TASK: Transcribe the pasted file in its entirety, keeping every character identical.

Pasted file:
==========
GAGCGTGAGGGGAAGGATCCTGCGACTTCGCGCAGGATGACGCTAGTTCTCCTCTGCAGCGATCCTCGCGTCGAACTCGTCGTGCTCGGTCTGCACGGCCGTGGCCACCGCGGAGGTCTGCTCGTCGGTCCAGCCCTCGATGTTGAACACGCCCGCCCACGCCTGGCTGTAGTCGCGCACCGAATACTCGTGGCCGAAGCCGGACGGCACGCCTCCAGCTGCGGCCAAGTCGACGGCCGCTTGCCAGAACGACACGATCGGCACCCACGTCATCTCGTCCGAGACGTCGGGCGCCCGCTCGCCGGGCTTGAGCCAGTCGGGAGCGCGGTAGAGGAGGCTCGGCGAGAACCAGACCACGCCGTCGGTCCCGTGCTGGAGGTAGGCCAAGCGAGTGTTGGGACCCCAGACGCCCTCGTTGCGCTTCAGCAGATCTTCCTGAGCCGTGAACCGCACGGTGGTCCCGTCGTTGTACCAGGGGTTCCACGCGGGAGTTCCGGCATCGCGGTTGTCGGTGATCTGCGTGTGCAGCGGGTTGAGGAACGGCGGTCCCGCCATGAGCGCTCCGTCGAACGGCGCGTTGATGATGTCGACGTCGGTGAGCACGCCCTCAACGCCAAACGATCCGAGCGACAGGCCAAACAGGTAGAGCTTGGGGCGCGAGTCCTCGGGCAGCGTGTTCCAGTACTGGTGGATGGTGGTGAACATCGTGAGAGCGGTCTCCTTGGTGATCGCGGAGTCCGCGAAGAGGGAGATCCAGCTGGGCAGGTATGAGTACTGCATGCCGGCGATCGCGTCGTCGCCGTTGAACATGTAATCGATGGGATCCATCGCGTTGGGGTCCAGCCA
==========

GAGCGTGAGGGGAAGGATCCTGCGACTTCGCGCAGGATGACGCTAGTTCTCCTCTGCAGCGATCCTCGCGTCGAACTCGTCGTGCTCGGTCTGCACGGCCGTGGCCACCGCGGAGGTCTGCTCGTCGGTCCAGCCCTCGATGTTGAACACGCCCGCCCACGCCTGGCTGTAGTCGCGCACCGAATACTCGTGGCCGAAGCCGGACGGCACGCCTCCAGCTGCGGCCAAGTCGACGGCCGCTTGCCAGAACGACACGATCGGCACCCACGTCATCTCGTCCGAGACGTCGGGCGCCCGCTCGCCGGGCTTGAGCCAGTCGGGAGCGCGGTAGAGGAGGCTCGGCGAGAACCAGACCACGCCGTCGGTCCCGTGCTGGAGGTAGGCCAAGCGAGTGTTGGGACCCCAGACGCCCTCGTTGCGCTTCAGCAGATCTTCCTGAGCCGTGAACCGCACGGTGGTCCCGTCGTTGTACCAGGGGTTCCACGCGGGAGTTCCGGCATCGCGGTTGTCGGTGATCTGCGTGTGCAGCGGGTTGAGGAACGGCGGTCCCGCCATGAGCGCTCCGTCGAACGGCGCGTTGATGATGTCGACGTCGGTGAGCACGCCCTCAACGCCAAACGATCCGAGCGACAGGCCAAACAGGTAGAGCTTGGGGCGCGAGTCCTCGGGCAGCGTGTTCCAGTACTGGTGGATGGTGGTGAACATCGTGAGAGCGGTCTCCTTGGTGATCGCGGAGTCCGCGAAGAGGGAGATCCAGCTGGGCAGGTATGAGTACTGCATGCCGGCGATCGCGTCGTCGCCGTTGAACATGTAATCGATGGGATCCATCGCGTTGGGGTCCAGCCA